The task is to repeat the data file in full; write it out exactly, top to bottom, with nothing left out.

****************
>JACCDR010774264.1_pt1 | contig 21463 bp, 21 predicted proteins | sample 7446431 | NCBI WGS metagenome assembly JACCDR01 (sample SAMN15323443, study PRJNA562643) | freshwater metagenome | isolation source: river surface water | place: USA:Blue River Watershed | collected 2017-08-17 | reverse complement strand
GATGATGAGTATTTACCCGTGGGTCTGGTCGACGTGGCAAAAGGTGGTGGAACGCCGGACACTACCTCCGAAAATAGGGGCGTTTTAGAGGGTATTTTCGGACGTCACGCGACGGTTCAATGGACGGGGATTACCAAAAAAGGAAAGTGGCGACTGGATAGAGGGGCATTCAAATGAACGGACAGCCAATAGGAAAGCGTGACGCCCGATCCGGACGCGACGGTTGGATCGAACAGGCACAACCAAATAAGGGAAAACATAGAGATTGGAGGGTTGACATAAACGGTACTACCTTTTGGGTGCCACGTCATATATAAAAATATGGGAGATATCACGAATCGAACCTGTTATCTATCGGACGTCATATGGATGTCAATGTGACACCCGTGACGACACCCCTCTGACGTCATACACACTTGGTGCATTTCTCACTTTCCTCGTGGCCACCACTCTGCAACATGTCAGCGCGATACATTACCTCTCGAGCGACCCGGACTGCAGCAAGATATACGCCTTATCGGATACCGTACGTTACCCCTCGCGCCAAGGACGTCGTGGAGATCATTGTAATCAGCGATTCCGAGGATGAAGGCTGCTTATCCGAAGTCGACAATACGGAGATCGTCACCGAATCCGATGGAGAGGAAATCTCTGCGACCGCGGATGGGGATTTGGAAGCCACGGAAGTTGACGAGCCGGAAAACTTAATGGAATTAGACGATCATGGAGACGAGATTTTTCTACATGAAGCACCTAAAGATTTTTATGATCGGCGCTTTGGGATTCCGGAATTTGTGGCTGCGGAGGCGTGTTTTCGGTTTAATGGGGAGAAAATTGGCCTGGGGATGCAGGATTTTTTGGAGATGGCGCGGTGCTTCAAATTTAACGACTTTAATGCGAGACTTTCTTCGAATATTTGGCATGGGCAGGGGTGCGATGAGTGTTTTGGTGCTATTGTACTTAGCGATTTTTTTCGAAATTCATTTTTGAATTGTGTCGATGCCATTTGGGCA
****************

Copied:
>JACCDR010774264.1_pt1 | contig 21463 bp, 21 predicted proteins | sample 7446431 | NCBI WGS metagenome assembly JACCDR01 (sample SAMN15323443, study PRJNA562643) | freshwater metagenome | isolation source: river surface water | place: USA:Blue River Watershed | collected 2017-08-17 | reverse complement strand
GATGATGAGTATTTACCCGTGGGTCTGGTCGACGTGGCAAAAGGTGGTGGAACGCCGGACACTACCTCCGAAAATAGGGGCGTTTTAGAGGGTATTTTCGGACGTCACGCGACGGTTCAATGGACGGGGATTACCAAAAAAGGAAAGTGGCGACTGGATAGAGGGGCATTCAAATGAACGGACAGCCAATAGGAAAGCGTGACGCCCGATCCGGACGCGACGGTTGGATCGAACAGGCACAACCAAATAAGGGAAAACATAGAGATTGGAGGGTTGACATAAACGGTACTACCTTTTGGGTGCCACGTCATATATAAAAATATGGGAGATATCACGAATCGAACCTGTTATCTATCGGACGTCATATGGATGTCAATGTGACACCCGTGACGACACCCCTCTGACGTCATACACACTTGGTGCATTTCTCACTTTCCTCGTGGCCACCACTCTGCAACATGTCAGCGCGATACATTACCTCTCGAGCGACCCGGACTGCAGCAAGATATACGCCTTATCGGATACCGTACGTTACCCCTCGCGCCAAGGACGTCGTGGAGATCATTGTAATCAGCGATTCCGAGGATGAAGGCTGCTTATCCGAAGTCGACAATACGGAGATCGTCACCGAATCCGATGGAGAGGAAATCTCTGCGACCGCGGATGGGGATTTGGAAGCCACGGAAGTTGACGAGCCGGAAAACTTAATGGAATTAGACGATCATGGAGACGAGATTTTTCTACATGAAGCACCTAAAGATTTTTATGATCGGCGCTTTGGGATTCCGGAATTTGTGGCTGCGGAGGCGTGTTTTCGGTTTAATGGGGAGAAAATTGGCCTGGGGATGCAGGATTTTTTGGAGATGGCGCGGTGCTTCAAATTTAACGACTTTAATGCGAGACTTTCTTCGAATATTTGGCATGGGCAGGGGTGCGATGAGTGTTTTGGTGCTATTGTACTTAGCGATTTTTTTCGAAATTCATTTTTGAATTGTGTCGATGCCATTTGGGCA